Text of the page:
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  • Writer's pictureL T

9 Lesser-Known Emotional Eating Triggers (Part 2)

Updated: Jan 3

Do you struggle with emotional eating? Do you know what your triggers are, but find that even when you're aware of them, you're still powerless to overcome emotional eating?

If this is the case, then you may be overlooking some of the subtle causes of emotional eating. When you think of emotional eating, you might picture a lot of tears + ice cream after a break-up, but emotional eating isn’t always so obvious or dramatic! In this post, we'll discuss some of these potential triggers and offer ways to help you overcome them.

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Keep in mind that everyone's situation with emotional eating is unique, so make sure to tailor the advice to fit your own needs. With a little bit of effort, you can finally break free from the grip of emotional eating and reclaim control over your life. So read on for helpful tips that can get you started!

Awareness precedes all change so before you can improve your relationship with food, learning more about your emotional eating triggers is key to creating new eating habits!

Here are 5 out of the 9 subtle triggers for emotional eating that you may be missing and how to stop emotional eating! If you didn't read Part 1, you could find it here.

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Emotional Eating from Fatigue

Whether it is physical or mental fatigue, it is a significant trigger for comfort eating.

For example, fatigue from poor sleep can cause:

  • higher calorie intakes. One meta-analysis found that participants ate ~253 calories daily on average during a 2-week sleep restriction compared to their normal sleep schedule (1). Another meta-analysis found that reducing sleep to 5 hours or less per night resulted in an increase of 200 calories per day (2).

  • poor sleep is thought to increase hunger & calorie intake through a decrease in leptin (a hormone that suppresses appetite) and an increase in ghrelin (a hormone that stimulates appetite). This is more of a working theory as it hasn’t been confirmed in large reviews of research studies called meta-analyses.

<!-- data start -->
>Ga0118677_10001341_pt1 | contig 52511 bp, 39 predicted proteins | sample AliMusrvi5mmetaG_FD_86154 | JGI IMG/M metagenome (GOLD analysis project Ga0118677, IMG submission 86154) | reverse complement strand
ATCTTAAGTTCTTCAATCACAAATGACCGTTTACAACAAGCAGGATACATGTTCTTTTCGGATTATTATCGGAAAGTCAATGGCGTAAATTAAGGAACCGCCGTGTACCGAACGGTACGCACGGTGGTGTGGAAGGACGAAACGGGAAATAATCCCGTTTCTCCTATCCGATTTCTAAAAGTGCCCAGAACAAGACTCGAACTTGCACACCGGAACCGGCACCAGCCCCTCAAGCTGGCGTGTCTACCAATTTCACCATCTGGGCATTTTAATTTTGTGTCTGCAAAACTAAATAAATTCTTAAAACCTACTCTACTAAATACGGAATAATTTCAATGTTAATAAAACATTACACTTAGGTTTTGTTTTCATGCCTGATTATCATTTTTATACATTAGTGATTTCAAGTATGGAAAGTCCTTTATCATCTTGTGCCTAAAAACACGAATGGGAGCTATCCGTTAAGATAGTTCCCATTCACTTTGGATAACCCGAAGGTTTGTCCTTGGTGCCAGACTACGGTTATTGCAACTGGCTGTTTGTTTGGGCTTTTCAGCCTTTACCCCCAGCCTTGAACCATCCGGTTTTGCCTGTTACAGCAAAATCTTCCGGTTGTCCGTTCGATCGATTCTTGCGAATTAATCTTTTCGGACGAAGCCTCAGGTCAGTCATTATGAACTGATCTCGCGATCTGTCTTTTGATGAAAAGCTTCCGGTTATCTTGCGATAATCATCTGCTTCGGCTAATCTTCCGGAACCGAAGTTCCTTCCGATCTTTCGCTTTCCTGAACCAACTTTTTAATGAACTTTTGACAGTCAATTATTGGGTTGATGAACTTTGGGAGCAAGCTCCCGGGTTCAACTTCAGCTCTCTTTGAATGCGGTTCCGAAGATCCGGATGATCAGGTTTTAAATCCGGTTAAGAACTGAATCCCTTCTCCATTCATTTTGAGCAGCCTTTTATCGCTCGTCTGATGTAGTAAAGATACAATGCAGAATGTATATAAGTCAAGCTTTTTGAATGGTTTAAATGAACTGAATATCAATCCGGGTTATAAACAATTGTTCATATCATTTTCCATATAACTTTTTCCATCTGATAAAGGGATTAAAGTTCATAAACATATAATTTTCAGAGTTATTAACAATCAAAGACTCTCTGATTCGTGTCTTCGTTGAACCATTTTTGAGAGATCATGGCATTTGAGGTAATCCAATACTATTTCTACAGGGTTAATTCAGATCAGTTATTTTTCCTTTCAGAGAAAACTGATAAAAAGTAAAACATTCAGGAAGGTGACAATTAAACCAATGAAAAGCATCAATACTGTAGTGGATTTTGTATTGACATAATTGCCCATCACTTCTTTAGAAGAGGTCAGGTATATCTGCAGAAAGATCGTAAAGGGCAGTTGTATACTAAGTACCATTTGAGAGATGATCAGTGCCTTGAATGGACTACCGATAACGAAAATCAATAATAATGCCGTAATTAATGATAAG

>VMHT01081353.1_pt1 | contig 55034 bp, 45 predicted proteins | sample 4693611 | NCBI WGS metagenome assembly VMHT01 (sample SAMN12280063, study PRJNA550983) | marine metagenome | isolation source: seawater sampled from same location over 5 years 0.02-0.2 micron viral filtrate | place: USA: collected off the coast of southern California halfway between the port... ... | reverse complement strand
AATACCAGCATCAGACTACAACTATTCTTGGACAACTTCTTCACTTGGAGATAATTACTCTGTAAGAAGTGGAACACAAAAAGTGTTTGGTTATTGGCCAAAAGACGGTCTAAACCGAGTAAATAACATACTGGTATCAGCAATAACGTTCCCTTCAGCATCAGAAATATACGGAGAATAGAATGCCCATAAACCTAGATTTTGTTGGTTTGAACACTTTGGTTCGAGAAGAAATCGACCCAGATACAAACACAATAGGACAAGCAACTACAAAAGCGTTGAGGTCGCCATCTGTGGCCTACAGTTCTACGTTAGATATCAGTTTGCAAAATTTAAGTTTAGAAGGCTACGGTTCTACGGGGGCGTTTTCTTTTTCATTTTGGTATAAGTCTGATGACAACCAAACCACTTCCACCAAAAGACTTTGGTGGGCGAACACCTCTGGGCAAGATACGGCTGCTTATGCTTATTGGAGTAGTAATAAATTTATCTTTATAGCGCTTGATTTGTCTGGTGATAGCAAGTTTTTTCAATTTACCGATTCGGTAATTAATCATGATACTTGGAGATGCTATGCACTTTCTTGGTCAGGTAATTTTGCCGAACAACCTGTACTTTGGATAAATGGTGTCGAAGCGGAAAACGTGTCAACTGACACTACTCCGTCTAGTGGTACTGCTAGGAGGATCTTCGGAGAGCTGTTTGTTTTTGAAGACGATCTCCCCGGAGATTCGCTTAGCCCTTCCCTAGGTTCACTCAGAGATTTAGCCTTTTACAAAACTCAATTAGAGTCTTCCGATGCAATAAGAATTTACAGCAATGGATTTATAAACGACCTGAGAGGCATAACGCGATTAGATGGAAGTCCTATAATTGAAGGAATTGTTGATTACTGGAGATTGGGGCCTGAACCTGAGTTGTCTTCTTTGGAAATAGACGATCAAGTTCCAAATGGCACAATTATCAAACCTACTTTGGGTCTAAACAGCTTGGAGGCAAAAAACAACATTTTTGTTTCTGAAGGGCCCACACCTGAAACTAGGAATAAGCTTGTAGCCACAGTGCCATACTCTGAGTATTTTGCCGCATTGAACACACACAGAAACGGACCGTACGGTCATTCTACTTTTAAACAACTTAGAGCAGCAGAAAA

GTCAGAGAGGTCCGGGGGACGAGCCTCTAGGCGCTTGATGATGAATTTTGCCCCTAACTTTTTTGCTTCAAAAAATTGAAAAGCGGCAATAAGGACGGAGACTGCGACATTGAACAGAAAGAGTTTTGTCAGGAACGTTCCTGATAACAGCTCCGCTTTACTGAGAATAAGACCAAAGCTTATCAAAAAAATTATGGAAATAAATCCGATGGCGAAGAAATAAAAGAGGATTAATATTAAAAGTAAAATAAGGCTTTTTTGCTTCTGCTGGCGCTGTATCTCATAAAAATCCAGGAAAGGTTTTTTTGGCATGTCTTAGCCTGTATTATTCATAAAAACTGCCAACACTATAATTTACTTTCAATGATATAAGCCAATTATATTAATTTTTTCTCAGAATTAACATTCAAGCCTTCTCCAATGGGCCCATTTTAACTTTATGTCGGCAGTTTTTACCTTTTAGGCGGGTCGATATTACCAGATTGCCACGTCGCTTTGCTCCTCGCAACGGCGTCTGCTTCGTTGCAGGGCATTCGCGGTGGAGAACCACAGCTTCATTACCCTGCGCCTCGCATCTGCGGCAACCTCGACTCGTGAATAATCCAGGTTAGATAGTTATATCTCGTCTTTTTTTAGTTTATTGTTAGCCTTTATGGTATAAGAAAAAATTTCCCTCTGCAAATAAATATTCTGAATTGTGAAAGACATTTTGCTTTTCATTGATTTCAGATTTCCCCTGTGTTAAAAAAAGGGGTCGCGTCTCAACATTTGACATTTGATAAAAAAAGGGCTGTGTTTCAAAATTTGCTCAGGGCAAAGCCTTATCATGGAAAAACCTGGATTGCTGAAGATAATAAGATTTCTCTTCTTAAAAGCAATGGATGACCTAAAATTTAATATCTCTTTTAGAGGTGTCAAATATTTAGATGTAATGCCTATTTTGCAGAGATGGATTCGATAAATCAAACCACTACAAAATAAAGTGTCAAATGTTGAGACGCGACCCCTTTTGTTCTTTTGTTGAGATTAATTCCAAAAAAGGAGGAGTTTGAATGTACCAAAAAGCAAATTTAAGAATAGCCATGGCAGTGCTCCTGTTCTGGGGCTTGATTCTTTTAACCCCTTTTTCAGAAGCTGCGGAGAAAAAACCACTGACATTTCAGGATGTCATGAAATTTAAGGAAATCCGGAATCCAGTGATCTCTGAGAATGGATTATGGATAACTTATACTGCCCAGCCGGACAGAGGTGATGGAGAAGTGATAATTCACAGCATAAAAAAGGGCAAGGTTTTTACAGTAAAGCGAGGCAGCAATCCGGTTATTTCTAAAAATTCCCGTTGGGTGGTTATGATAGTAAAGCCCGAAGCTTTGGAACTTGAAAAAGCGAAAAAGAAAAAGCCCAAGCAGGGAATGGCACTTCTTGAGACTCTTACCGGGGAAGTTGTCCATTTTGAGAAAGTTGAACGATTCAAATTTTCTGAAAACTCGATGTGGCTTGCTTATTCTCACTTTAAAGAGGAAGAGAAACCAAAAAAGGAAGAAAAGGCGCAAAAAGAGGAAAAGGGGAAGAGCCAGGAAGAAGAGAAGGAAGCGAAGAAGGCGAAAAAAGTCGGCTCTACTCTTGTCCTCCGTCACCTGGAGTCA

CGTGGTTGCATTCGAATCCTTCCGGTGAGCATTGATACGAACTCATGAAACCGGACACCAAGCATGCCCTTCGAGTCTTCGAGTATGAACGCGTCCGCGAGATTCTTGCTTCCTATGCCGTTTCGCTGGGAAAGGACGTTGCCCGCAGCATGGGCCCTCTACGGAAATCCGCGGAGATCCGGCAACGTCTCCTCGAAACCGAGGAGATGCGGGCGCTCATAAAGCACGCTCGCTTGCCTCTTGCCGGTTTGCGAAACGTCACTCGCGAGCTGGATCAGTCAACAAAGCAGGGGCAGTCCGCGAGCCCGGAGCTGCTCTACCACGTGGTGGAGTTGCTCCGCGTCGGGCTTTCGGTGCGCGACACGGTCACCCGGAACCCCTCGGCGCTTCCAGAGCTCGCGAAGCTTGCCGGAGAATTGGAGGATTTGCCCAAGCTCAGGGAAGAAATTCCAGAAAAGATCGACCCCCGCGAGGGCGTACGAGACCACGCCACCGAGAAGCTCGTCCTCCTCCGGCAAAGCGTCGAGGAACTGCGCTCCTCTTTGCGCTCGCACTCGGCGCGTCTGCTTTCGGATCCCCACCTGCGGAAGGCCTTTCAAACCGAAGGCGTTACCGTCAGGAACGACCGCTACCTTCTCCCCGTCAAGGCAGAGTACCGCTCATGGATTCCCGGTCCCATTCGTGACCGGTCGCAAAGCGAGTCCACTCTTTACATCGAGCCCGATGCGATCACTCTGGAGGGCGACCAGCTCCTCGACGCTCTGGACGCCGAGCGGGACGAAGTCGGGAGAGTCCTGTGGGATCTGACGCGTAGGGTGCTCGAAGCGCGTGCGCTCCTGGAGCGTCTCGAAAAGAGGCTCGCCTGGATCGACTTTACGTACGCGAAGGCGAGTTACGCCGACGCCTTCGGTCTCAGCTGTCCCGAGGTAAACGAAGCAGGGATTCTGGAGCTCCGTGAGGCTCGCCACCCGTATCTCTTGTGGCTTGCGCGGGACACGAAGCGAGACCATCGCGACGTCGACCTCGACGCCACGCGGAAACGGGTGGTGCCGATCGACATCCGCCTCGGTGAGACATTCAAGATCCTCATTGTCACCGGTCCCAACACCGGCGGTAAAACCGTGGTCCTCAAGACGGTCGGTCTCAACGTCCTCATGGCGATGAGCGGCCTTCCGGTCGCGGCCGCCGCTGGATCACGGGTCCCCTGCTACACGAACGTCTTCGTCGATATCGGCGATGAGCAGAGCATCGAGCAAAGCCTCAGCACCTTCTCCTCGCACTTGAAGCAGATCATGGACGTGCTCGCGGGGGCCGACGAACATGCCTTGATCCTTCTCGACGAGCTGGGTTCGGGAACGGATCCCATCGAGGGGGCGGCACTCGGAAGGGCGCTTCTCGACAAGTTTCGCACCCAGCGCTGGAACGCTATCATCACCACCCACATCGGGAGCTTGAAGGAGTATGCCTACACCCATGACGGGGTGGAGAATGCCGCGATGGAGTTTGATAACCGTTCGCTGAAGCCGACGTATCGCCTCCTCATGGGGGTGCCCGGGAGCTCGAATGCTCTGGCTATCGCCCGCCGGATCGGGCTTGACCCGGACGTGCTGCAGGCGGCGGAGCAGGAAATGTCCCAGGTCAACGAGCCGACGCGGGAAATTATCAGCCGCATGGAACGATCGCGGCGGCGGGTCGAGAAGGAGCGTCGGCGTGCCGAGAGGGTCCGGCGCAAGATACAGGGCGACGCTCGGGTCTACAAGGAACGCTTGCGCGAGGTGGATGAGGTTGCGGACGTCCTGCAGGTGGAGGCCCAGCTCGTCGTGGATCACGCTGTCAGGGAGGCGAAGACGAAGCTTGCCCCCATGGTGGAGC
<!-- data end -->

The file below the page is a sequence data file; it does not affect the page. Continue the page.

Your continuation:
• poor sleep has even been linked to weight concerns where each hour of sleep reduction compared to 7 hours of sleep per night is associated with a 9% increase in obesity risk (3).

  • increased activity in our brain regions for pleasure/reward = encouraging foods higher in calories, sugar, fat, and/or salt

  • more opportunities to eat throughout the day or evening (if you are staying up later at night)

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Not only does comfort foods release more pleasure chemicals (dopamine), but these foods are also easier to eat in larger portions as they are not often filling (such as chips, ice cream, or chocolate).

When you're sleep-deprived, it's hard to avoid the tempting fate of comfort eating. But don't worry! Your body will thank you by improving both your mood and physical health just by getting a little more shut eye.

Getting more sleep is a worthwhile investment if you are struggling to decrease comfort eating or reach your weight loss goals. Plus, sleep deprivation is used as a literal torture method so your quality of life & sense of vitality will also improve immensely.

Emotional Eating with Alone Time

The end of the day is finally over and you're left with some peace, but not much energy. You've been sitting in meetings all morning or taking care of kids while they play video games on TV - there isn't any time for yourself! Many of my clients like to unwind at the end of the night but that can often be a trigger to relax with food (and stay up late).

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As a fellow introvert, I would never ask anyone to cut back on their alone time but we might need to discuss how they are utilizing their alone time as it may not be in line with their goals.

When I work with my clients, we come up with a plan to make their downtime more special or add more opportunities during the day so they don’t feel the need to stay up so late! For example: One woman started getting up earlier in order to drink coffee in silence! Another client would go outside for walks during lunchtime too - it helped clear her head after being surrounded by coworkers and screens all day long.

Emotional Eating from Boredom

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Boredom is tricky because most of us do not recognize it as easily as other emotions such as anger.

I believe that this could be from a variety of reasons such as:

  • you are doing “something” but you do not find fulfillment in this activity such as watching TV will scrolling on your phone/falling asleep

  • you are busy but not effective so you struggled to fit in other activities that are exciting or engaging (if you feel like you are always working, you might not be as efficient in your tasks which takes more time and leaves less time for yourself)

  • you miss the subtle cues of boredom like feeling empty, listless, frustrated, unsatisfied, and searching

  • you are not in touch with your true desires or needs in life (boredom is masking this) or you struggle to prioritize your own needs

  • it’s related to mental health concerns such as depression or trauma and some people would benefit from seeing a psychologist

If you notice any of these within your life, your first step is becoming aware of what’s causing you to feel bored or acting as a barrier for you to address it! You could also take the Food Personality Quiz to learn whether you are an emotional eater or not!

Emotional Eating from Guilt

For many of my clients, unhelpful guilt or shame can be a big trigger for them to eat. See the infographic from NICABM listed below to learn more about the different types of guilt.